Plaintiffs, employees of defendant corporation, were demoted from supervisory positions back into the bargaining unit. The collective bargaining agreement defined seniority as "an employee's length of service with the company in years, months and days." The employer credited plaintiffs with continuous seniority from the time they had originally begun work with the company in non-supervisory positions. Defendant union contended that time spent in supervisory positions should be excluded from seniority. The dispute was submitted to arbitration without plaintiffs being given notice of the proceedings or opportunity to participate. The arbitration award adopted the position urged by the union. Plaintiffs brought suit in equity and the trial court declared the award null and void and enjoined its enforcement. On appeal, held, affirmed, one judge dissenting. Since plaintiffs were not given notice of the hearing and their position was not advocated by the union, they were not fairly represented in the proceedings and should not be bound by the award. Clark v. Hein-Werner Corp., 8 Wis. (2d) 264, 99 N.W. (2d) 132 (1959), rehearing den. Werner Corp., (Wis. 1960) 100 N.W. (2d) 317.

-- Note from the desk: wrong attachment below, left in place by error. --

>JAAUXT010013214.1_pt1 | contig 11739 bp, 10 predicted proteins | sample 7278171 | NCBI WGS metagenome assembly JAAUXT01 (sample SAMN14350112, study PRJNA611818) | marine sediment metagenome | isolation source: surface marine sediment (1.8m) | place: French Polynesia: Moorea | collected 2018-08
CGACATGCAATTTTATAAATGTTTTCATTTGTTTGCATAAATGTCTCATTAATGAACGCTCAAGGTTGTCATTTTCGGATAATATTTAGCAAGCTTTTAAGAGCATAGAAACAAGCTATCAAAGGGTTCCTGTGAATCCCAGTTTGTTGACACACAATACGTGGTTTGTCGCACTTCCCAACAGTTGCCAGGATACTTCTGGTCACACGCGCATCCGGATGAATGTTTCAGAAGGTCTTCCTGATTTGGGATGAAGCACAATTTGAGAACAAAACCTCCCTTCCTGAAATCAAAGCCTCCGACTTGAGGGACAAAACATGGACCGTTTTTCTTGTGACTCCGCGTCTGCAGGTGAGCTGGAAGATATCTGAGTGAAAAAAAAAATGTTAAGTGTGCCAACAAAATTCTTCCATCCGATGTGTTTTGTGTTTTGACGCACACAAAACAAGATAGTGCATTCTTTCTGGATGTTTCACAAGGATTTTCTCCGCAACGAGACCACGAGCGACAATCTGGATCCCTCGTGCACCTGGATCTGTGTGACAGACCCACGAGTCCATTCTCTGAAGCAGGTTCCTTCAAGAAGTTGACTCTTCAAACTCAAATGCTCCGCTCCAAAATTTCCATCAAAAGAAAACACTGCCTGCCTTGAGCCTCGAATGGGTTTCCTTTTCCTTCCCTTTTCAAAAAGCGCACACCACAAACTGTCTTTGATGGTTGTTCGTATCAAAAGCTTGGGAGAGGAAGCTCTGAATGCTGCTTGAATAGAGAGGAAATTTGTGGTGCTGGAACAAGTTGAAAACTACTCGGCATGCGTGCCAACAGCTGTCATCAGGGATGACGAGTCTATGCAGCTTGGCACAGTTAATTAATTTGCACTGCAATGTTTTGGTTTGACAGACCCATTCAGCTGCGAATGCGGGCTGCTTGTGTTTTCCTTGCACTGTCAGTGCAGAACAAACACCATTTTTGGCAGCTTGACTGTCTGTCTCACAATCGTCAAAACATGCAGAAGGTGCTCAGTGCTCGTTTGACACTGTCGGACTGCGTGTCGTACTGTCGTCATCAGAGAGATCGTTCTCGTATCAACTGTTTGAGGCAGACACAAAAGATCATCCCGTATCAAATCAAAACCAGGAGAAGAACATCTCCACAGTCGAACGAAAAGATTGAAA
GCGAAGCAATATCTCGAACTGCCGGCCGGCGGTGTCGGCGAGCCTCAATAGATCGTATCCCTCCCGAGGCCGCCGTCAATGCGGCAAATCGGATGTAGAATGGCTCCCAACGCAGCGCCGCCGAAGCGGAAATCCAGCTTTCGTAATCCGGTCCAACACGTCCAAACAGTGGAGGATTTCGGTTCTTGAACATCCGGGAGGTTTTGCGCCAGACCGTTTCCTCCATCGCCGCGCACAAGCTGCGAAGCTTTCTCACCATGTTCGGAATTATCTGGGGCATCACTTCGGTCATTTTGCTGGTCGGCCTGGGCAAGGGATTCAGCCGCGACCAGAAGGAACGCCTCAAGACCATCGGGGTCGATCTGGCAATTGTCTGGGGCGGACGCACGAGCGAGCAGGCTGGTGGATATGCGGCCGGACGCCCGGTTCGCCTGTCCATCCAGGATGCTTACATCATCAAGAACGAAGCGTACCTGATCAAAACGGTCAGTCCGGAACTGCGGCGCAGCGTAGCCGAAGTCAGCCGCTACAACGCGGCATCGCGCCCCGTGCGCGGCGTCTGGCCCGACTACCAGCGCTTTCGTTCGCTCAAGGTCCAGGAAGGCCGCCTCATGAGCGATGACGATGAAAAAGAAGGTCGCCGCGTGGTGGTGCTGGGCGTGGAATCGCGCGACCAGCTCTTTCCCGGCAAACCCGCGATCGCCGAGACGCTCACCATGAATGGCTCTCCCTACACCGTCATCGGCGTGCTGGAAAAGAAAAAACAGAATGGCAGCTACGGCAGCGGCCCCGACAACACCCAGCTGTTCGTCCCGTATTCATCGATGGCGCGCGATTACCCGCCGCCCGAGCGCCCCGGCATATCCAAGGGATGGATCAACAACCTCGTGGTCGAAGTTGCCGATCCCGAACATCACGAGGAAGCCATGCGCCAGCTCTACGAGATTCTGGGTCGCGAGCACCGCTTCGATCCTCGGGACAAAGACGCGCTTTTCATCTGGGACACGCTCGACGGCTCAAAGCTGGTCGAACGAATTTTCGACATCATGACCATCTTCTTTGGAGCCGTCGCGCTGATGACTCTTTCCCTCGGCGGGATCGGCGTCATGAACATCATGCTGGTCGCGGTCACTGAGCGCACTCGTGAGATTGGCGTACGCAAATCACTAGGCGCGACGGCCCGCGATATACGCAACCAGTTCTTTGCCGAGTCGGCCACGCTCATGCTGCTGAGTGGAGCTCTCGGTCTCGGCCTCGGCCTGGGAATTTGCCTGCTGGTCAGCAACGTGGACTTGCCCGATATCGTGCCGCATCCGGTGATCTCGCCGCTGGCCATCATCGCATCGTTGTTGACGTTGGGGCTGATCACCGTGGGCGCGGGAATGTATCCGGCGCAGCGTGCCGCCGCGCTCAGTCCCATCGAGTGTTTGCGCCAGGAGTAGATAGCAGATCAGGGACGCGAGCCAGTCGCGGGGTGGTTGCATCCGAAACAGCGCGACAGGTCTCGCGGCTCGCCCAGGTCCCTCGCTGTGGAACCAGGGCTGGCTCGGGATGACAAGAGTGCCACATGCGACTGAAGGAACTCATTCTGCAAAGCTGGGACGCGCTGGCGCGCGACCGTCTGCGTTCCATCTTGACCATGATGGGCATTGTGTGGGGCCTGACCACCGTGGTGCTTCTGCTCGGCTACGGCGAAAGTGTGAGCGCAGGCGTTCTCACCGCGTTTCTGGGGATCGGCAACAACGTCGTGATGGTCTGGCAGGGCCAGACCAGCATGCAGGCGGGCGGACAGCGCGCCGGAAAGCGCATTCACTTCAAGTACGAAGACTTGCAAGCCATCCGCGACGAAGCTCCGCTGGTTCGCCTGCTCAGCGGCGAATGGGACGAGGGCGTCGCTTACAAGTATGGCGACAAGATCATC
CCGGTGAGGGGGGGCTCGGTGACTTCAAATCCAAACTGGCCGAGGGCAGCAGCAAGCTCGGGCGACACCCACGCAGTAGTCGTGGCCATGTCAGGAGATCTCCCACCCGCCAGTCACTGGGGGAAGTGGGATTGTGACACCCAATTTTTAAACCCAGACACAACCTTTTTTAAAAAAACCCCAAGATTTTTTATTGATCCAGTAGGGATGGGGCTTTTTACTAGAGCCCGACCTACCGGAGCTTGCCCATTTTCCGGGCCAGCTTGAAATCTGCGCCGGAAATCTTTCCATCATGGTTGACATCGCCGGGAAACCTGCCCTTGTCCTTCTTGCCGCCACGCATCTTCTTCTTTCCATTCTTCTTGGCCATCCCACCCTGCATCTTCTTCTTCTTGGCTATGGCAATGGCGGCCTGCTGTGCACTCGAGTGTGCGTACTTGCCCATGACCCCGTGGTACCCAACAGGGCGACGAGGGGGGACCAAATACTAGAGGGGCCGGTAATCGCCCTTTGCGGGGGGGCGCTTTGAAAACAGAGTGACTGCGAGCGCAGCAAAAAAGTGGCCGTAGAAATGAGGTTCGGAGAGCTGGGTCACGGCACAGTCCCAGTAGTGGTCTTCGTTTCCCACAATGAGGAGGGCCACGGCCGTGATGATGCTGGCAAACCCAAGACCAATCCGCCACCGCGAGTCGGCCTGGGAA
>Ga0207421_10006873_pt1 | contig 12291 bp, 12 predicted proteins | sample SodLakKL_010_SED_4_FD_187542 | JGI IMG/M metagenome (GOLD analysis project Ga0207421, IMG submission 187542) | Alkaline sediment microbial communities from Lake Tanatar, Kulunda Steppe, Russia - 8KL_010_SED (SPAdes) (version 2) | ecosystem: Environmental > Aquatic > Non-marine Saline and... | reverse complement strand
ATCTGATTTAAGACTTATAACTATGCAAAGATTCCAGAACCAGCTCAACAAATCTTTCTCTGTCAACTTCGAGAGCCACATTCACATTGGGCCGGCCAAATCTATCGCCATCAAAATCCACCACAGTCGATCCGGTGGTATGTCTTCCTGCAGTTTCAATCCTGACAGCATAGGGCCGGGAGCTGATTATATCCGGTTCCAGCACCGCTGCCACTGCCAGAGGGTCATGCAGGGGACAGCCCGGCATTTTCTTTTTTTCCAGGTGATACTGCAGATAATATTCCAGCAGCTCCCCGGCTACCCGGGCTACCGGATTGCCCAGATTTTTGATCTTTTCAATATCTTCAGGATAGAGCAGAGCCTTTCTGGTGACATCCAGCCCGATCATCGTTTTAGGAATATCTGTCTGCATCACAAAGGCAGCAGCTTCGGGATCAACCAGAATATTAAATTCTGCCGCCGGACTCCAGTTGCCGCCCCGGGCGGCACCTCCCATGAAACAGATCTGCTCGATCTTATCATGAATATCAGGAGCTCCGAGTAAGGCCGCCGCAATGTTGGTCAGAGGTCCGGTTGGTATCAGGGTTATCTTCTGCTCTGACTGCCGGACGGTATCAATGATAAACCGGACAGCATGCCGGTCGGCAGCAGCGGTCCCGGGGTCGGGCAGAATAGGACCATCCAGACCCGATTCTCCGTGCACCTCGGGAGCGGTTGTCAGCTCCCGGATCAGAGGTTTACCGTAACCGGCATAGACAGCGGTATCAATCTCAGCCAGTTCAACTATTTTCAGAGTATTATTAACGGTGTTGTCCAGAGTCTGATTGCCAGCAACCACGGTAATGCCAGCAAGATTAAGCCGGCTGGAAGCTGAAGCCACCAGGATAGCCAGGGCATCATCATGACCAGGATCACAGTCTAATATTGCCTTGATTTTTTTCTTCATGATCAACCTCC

Alan E. Price,
Labor Law - Arbitration - Necessity of According Individual Employees Right to Independent Representation in Arbitration Proceeding,
Mich. L. Rev.
Available at: https://repository.law.umich.edu/mlr/vol58/iss5/12